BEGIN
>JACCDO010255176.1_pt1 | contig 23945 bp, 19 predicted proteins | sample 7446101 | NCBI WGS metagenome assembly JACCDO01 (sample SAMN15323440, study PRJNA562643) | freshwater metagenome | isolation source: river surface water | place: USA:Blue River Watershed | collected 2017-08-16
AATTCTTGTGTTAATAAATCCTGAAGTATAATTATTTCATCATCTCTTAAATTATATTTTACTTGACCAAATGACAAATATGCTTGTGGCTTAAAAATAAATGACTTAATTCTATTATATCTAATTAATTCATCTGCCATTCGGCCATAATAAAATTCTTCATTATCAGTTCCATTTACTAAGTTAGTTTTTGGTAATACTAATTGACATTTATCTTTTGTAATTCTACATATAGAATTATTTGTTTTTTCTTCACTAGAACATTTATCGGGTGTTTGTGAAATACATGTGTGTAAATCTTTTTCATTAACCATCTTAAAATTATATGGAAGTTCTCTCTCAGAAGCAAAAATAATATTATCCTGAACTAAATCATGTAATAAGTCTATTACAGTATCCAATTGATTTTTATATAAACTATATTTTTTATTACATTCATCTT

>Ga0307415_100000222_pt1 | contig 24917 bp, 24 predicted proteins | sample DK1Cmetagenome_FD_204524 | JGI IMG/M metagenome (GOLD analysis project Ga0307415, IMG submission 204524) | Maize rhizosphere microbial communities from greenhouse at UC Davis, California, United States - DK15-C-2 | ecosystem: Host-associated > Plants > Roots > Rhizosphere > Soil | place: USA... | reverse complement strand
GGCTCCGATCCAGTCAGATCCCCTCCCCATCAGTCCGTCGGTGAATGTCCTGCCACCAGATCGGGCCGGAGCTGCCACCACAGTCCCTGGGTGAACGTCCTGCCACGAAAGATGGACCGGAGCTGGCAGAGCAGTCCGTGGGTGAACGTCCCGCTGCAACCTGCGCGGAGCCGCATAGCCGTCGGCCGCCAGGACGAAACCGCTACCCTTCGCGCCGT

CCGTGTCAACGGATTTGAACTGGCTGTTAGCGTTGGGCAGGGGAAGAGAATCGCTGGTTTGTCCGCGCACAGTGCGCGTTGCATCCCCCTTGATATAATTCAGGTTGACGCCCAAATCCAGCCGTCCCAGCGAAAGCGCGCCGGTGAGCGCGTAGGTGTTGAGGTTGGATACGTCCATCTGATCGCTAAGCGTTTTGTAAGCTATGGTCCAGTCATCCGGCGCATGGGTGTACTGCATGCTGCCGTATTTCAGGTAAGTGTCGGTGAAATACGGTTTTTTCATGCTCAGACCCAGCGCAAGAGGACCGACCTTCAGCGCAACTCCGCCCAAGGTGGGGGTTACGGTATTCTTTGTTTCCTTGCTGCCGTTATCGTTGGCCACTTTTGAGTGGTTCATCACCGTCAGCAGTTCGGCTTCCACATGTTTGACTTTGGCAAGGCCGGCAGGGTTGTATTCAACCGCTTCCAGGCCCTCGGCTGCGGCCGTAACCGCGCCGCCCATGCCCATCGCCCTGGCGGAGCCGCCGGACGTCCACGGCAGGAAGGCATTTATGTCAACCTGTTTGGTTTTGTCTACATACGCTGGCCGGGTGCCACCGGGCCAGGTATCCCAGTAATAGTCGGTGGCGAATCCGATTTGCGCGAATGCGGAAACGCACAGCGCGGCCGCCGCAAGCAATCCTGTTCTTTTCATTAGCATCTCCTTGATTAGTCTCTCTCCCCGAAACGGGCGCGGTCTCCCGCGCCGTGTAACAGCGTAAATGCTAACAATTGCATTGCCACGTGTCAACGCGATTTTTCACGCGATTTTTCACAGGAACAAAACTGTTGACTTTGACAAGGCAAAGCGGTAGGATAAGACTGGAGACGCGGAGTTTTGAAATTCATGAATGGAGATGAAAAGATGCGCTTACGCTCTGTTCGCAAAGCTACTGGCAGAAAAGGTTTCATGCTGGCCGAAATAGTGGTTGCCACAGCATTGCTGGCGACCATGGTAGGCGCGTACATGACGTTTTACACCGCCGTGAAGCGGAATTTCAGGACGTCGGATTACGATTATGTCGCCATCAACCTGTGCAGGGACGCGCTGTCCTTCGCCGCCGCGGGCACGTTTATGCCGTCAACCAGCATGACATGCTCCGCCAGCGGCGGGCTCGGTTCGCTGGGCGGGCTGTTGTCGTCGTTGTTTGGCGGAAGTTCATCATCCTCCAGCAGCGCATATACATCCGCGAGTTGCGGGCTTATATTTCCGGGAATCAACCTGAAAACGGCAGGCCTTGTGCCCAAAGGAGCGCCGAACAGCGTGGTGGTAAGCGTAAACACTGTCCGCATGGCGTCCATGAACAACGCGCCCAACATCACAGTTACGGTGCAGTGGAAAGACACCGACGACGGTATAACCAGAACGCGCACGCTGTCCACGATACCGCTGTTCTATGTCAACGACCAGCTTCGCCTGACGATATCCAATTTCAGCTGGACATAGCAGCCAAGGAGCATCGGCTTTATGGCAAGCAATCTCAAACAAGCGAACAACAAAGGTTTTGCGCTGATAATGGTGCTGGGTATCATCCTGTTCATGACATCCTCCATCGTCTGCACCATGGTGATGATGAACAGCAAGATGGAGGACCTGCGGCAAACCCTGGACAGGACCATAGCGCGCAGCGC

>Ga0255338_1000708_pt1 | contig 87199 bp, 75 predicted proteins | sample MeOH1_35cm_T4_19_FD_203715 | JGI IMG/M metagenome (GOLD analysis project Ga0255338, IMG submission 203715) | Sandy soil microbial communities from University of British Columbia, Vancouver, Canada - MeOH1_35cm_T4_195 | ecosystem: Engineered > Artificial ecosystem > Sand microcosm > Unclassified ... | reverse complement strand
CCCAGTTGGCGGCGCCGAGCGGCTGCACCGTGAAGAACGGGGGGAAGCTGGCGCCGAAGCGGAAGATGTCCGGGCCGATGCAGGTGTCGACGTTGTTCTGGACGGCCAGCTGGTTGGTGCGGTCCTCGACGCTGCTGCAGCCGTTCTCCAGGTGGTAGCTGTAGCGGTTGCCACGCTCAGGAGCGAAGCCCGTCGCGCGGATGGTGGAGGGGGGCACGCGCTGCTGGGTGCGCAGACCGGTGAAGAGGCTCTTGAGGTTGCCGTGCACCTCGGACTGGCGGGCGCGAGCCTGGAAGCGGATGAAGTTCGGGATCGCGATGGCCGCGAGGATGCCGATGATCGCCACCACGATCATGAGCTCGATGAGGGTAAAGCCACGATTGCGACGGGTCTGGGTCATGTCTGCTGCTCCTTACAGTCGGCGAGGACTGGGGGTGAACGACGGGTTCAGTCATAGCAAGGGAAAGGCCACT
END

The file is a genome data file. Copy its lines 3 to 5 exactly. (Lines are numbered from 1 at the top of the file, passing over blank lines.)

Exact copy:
>Ga0307415_100000222_pt1 | contig 24917 bp, 24 predicted proteins | sample DK1Cmetagenome_FD_204524 | JGI IMG/M metagenome (GOLD analysis project Ga0307415, IMG submission 204524) | Maize rhizosphere microbial communities from greenhouse at UC Davis, California, United States - DK15-C-2 | ecosystem: Host-associated > Plants > Roots > Rhizosphere > Soil | place: USA... | reverse complement strand
GGCTCCGATCCAGTCAGATCCCCTCCCCATCAGTCCGTCGGTGAATGTCCTGCCACCAGATCGGGCCGGAGCTGCCACCACAGTCCCTGGGTGAACGTCCTGCCACGAAAGATGGACCGGAGCTGGCAGAGCAGTCCGTGGGTGAACGTCCCGCTGCAACCTGCGCGGAGCCGCATAGCCGTCGGCCGCCAGGACGAAACCGCTACCCTTCGCGCCGT

CCGTGTCAACGGATTTGAACTGGCTGTTAGCGTTGGGCAGGGGAAGAGAATCGCTGGTTTGTCCGCGCACAGTGCGCGTTGCATCCCCCTTGATATAATTCAGGTTGACGCCCAAATCCAGCCGTCCCAGCGAAAGCGCGCCGGTGAGCGCGTAGGTGTTGAGGTTGGATACGTCCATCTGATCGCTAAGCGTTTTGTAAGCTATGGTCCAGTCATCCGGCGCATGGGTGTACTGCATGCTGCCGTATTTCAGGTAAGTGTCGGTGAAATACGGTTTTTTCATGCTCAGACCCAGCGCAAGAGGACCGACCTTCAGCGCAACTCCGCCCAAGGTGGGGGTTACGGTATTCTTTGTTTCCTTGCTGCCGTTATCGTTGGCCACTTTTGAGTGGTTCATCACCGTCAGCAGTTCGGCTTCCACATGTTTGACTTTGGCAAGGCCGGCAGGGTTGTATTCAACCGCTTCCAGGCCCTCGGCTGCGGCCGTAACCGCGCCGCCCATGCCCATCGCCCTGGCGGAGCCGCCGGACGTCCACGGCAGGAAGGCATTTATGTCAACCTGTTTGGTTTTGTCTACATACGCTGGCCGGGTGCCACCGGGCCAGGTATCCCAGTAATAGTCGGTGGCGAATCCGATTTGCGCGAATGCGGAAACGCACAGCGCGGCCGCCGCAAGCAATCCTGTTCTTTTCATTAGCATCTCCTTGATTAGTCTCTCTCCCCGAAACGGGCGCGGTCTCCCGCGCCGTGTAACAGCGTAAATGCTAACAATTGCATTGCCACGTGTCAACGCGATTTTTCACGCGATTTTTCACAGGAACAAAACTGTTGACTTTGACAAGGCAAAGCGGTAGGATAAGACTGGAGACGCGGAGTTTTGAAATTCATGAATGGAGATGAAAAGATGCGCTTACGCTCTGTTCGCAAAGCTACTGGCAGAAAAGGTTTCATGCTGGCCGAAATAGTGGTTGCCACAGCATTGCTGGCGACCATGGTAGGCGCGTACATGACGTTTTACACCGCCGTGAAGCGGAATTTCAGGACGTCGGATTACGATTATGTCGCCATCAACCTGTGCAGGGACGCGCTGTCCTTCGCCGCCGCGGGCACGTTTATGCCGTCAACCAGCATGACATGCTCCGCCAGCGGCGGGCTCGGTTCGCTGGGCGGGCTGTTGTCGTCGTTGTTTGGCGGAAGTTCATCATCCTCCAGCAGCGCATATACATCCGCGAGTTGCGGGCTTATATTTCCGGGAATCAACCTGAAAACGGCAGGCCTTGTGCCCAAAGGAGCGCCGAACAGCGTGGTGGTAAGCGTAAACACTGTCCGCATGGCGTCCATGAACAACGCGCCCAACATCACAGTTACGGTGCAGTGGAAAGACACCGACGACGGTATAACCAGAACGCGCACGCTGTCCACGATACCGCTGTTCTATGTCAACGACCAGCTTCGCCTGACGATATCCAATTTCAGCTGGACATAGCAGCCAAGGAGCATCGGCTTTATGGCAAGCAATCTCAAACAAGCGAACAACAAAGGTTTTGCGCTGATAATGGTGCTGGGTATCATCCTGTTCATGACATCCTCCATCGTCTGCACCATGGTGATGATGAACAGCAAGATGGAGGACCTGCGGCAAACCCTGGACAGGACCATAGCGCGCAGCGC